“Out of This World” by Bush (Season 6, Episode 13, “Dead Things”)
This is one of the darkest and most disturbing Buffy episodes, and aside from the horrific main storyline about Warren and his ex-girlfriend Katrina, it deals with Buffy struggling to come to terms with her relationship with Spike. This is a fittingly dark and hauntingly beautiful song. It plays over a sequence where Buffy walks through the graveyard to Spike’s crypt, leans against the door, but then decides to leave. Meanwhile, Spike is preparing a glass of blood to drink inside his crypt when he senses Buffy outside. He also leans against the door, then opens it to find Buffy gone. The mournful desperation of the song highlights the unhealthy roots of their feelings for each other, as well as the intensity of those feelings.
“Von der Tiefe” by Stillste Stund (Season 7, Episode 2, “Beneath You”)
A slight change of pace here with some German dance music from Stillste Stund. In Frankfurt, a pink-haired Potential Slayer (though we don’t know that’s who she is at the time) is chased and eventually killed to the relentless beats of this song. The song is dark and dissonant, but intoxicating. It’s different enough to Buffy’s usual musical fare to add to the disorientation of being thrust into the action of a new setting, with an unknown character caught up in a mysterious conflict. Though she wasn’t the first Potential we saw being hunted down, and she certainly wasn’t the last, this sequence always stuck in my mind—probably due in no small part to the highly effective song choice (though I’m sure the pink hair helped as well). I always thought it was a great song, and it works fantastically to raise the adrenaline in this highly charged sequence.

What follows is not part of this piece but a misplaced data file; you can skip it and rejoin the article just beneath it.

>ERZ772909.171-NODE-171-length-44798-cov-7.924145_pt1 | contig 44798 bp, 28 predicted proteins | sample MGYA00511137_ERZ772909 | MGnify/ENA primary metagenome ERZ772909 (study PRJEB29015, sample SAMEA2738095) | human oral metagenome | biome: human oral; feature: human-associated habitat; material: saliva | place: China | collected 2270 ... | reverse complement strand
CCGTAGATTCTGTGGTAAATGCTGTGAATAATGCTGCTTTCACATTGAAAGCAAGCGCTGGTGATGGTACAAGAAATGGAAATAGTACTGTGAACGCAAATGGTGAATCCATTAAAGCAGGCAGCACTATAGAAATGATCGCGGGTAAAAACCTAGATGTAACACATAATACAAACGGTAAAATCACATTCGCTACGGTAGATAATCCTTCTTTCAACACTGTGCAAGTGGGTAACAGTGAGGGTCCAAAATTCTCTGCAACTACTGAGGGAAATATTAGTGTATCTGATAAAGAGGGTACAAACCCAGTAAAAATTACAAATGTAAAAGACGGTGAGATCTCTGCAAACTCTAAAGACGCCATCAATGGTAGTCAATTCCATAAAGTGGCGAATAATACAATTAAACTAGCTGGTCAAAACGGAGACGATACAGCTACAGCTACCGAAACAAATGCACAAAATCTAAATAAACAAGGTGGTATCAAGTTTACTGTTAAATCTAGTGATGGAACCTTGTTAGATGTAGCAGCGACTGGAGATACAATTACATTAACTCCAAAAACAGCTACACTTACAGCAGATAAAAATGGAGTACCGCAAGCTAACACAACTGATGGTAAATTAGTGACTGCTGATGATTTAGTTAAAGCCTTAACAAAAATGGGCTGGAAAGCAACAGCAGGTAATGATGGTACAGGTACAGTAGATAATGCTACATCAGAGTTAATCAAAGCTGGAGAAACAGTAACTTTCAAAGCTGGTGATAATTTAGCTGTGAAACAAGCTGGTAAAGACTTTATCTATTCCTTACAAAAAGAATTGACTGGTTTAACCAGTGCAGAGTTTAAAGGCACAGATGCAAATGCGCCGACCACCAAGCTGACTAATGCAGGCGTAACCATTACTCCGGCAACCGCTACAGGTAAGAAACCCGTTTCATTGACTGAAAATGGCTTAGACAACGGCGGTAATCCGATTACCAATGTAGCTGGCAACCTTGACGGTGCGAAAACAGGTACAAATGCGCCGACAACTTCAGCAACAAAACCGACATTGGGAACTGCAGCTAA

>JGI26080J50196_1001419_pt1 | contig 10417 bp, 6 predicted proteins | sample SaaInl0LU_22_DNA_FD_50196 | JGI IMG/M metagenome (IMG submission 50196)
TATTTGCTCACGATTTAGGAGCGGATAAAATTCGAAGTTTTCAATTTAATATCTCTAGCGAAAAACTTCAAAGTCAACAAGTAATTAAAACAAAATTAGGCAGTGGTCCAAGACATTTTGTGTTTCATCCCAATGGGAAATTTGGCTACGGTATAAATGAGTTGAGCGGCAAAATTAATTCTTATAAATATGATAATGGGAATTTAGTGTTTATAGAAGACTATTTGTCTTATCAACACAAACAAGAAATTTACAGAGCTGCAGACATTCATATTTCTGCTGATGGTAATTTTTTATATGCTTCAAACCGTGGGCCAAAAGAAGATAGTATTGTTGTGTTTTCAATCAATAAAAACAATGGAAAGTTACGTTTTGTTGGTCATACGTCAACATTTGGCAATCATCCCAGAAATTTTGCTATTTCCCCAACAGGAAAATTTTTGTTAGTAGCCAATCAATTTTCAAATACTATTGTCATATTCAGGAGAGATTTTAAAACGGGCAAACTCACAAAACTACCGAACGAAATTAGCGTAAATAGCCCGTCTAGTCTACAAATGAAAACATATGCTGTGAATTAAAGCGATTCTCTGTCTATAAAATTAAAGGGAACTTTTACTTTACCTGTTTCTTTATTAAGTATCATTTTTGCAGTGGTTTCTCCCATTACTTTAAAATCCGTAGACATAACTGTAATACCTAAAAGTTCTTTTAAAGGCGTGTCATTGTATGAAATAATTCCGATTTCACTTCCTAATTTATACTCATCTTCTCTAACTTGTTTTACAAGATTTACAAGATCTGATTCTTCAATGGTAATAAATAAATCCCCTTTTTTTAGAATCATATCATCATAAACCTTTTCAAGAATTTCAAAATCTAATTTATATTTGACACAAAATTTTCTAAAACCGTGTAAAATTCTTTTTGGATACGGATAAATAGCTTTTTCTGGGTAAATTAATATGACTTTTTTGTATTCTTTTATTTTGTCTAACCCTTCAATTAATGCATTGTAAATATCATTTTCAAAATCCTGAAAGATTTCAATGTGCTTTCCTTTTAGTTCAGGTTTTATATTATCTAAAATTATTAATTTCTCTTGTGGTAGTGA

“Blue” by Angie Hart (Season 7, Episode 7, “Conversations with Dead People”)
The brilliant episode “Conversations with Dead People” begins with Angie Hart playing this song at the Bronze, while Spike, Buffy, Willow, and Dawn go about their evenings. The episode ends with a reprise of the same song, while Willow and Dawn recover from separate encounters with supposed ghosts (actually the First Evil), Spike kills someone, Buffy reels from an emotional conversation with a newly-sired vampire, and Andrew kills Jonathan, instructed to do so by the First in the form of Warren. Each character struggles to process their pain and confusion alone after the evening’s events, and this song perfectly captures their emotional states.
“Pavlov’s Bell” by Aimee Mann (Season 7, Episode 8, “Sleeper”)
Aimee Mann plays this song in the Bronze, while Spike, starting to figure out that he’s being used as a sleeper agent by the First, encounters a vampire he recently sired, fights her, and kills her. It’s a fun, rocking song that works as a great backdrop to the scene, contrasting effectively with the seriousness of Spike’s growing concern, while ramping up the pacing and energy for the action-packed fight. The song’s title also gives a nice nod to Spike’s status as a sleeper agent. There’s a great moment when Spike stakes the vampire and she falls off the balcony, exploding into dust in front of everyone. The band pauses, then continues with the song, and Aimee Mann can later be heard complaining about playing vampire towns.
“It’s Only Love” by Heather Nova (Season 7, Episode 20, “Touched”)
The last song on the list occurs close to the end of the series in “Touched”, also known as the episode where everyone has sex. It’s done in a life-affirming way, as everyone prepares for the upcoming battle and faces their mortality. Faith and Robin Wood, Willow and Kennedy, and Xander and Anya all give into their desires, while for once Buffy and Spike are the only characters not having sex, simply cuddling and offering each other comfort as their relationship reaches a new level of emotional intimacy. The song itself is romantic, yet understated, and with it, the show creates a truly meaningful moment as it nears its conclusion.
What songs did I miss that you would have included? Leave a comment and let us know!